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RCORP - Rural Center of Excellence on SUD Prevention


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Perspectives on Videoconferencing Group Therapy


Therapists at Strong Recovery have been sharing their perspectives on videoconferencing group therapy.


They have been glad to be able to hold groups again in spite of COVID-19 and pleased with how the process has gone online:


"Group was great for me, I really appreciate being able to do that over the internet. I didn’t think it would work as well as it did but it was very effective for me. I was looking forward to it this week and it was just as good as the first week. It is nice to be with people, meditate together, all that stuff, it is very effective. It is helping me stay on my game."


"It's personally given me a boost, and is something that I especially look forward to each week so that I can actually see my patients. I've truly missed the physical contact so this has been helpful. I use a lot of non-verbal clues in my communication so it has been nice to be able to return to that in group."


They have observed that the format opens up new opportunities for sharing and discussion of coping strategies:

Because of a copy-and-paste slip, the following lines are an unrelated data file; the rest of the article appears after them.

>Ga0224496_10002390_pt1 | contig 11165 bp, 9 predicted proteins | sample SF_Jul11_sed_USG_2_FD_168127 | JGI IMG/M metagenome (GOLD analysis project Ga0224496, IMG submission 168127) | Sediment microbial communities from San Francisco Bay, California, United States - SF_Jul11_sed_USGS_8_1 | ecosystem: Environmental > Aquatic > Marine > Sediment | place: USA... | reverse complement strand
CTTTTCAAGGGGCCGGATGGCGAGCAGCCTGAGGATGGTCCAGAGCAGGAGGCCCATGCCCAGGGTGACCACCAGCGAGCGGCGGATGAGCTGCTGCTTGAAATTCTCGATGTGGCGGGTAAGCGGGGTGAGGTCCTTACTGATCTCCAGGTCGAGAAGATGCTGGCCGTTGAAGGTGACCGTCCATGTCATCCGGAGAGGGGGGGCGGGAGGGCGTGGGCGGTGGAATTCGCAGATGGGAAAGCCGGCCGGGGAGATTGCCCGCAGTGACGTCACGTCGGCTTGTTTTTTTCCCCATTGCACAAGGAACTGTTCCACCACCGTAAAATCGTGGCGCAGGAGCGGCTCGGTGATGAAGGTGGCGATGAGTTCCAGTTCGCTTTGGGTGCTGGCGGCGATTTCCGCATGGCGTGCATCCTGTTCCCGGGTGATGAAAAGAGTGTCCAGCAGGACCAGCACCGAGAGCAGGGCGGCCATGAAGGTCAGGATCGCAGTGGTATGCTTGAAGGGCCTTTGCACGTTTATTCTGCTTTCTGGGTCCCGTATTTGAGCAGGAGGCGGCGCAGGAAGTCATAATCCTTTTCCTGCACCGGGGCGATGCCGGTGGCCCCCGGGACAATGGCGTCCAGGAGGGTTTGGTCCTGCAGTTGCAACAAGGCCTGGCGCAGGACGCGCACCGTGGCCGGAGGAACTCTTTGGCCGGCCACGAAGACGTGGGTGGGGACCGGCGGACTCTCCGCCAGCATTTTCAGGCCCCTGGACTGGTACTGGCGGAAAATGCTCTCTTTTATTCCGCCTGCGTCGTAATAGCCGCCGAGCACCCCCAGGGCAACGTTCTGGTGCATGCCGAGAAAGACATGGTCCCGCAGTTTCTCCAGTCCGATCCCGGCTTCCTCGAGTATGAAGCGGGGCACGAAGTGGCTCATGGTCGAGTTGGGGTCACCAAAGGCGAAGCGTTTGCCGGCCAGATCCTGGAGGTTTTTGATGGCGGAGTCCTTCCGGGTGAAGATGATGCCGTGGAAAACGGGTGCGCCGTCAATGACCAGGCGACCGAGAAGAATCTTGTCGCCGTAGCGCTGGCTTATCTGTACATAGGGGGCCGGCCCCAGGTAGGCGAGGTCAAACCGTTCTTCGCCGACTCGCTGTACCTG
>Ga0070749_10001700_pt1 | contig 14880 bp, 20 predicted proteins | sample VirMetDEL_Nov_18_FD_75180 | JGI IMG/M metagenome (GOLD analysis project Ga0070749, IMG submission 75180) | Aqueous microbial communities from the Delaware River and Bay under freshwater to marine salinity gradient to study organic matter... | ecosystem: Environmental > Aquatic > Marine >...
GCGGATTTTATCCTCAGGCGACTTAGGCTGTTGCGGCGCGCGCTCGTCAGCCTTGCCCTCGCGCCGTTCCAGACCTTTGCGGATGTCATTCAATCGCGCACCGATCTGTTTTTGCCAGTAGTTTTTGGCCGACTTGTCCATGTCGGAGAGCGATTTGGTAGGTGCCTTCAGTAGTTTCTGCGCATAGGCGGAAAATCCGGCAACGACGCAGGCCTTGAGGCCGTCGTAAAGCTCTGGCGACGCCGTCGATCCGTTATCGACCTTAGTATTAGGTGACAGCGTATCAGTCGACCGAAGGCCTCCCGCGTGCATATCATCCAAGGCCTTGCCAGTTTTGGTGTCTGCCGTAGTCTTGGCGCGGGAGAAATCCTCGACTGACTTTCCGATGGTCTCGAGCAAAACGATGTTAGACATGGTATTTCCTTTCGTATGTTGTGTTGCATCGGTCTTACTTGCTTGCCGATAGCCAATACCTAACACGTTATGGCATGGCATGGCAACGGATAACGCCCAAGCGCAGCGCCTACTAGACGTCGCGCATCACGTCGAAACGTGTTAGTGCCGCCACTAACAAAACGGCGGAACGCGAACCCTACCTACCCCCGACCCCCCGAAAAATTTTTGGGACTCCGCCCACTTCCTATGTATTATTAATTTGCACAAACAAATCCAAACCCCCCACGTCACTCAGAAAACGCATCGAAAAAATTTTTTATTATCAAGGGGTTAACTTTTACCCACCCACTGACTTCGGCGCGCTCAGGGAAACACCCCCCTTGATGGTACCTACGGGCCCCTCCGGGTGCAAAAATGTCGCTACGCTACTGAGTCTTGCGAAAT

"Overall I have had a positive experience with [video-based] groups. It has offered the ability for patients to share their homes and personal belongings in a different way than in person groups. For example, talking about coping skills and sober activities in group this week, members began showing each other their art projects and belongings that they utilize at home. Patients have also shown me photographs and books and this has led to some great therapeutic moments! We also have some furry four legged friends join group as well!" 


"Patients are engaging in coping strategies during group (time with pets, fidget toys, coloring). This provides the facilitator a great opportunity to provide in the moment feedback about coping skills and I think helps people stay engaged in the group." 


"My patients are spontaneously sharing things that they are proud of—a painting, a home project, a book—and able to receive positive feedback from others. This happened much more rarely [with] in-person groups."


Therapists have seen supportive connections forged, including in groups for adolescents and young adults: 


"We had 3 young ladies attend and they were SO supportive of each other. It actually worked out perfectly that they were the only 3 in the group. They really seemed to connect with one another. 2 of the 3 are active in AA and the 3rd member was very interested in learning about AA/NA zoom meetings, so they shared their experiences and helped point her in the direction she was looking to go. The group really ran itself actually. They even swapped coping skills with one another. One girl writes her 'takeaways'  from AA meetings and books that she reads on index cards and puts them in her bedroom where she can see them. I was very impressed!" 


For a full description of videoconferencing groups, see our main article.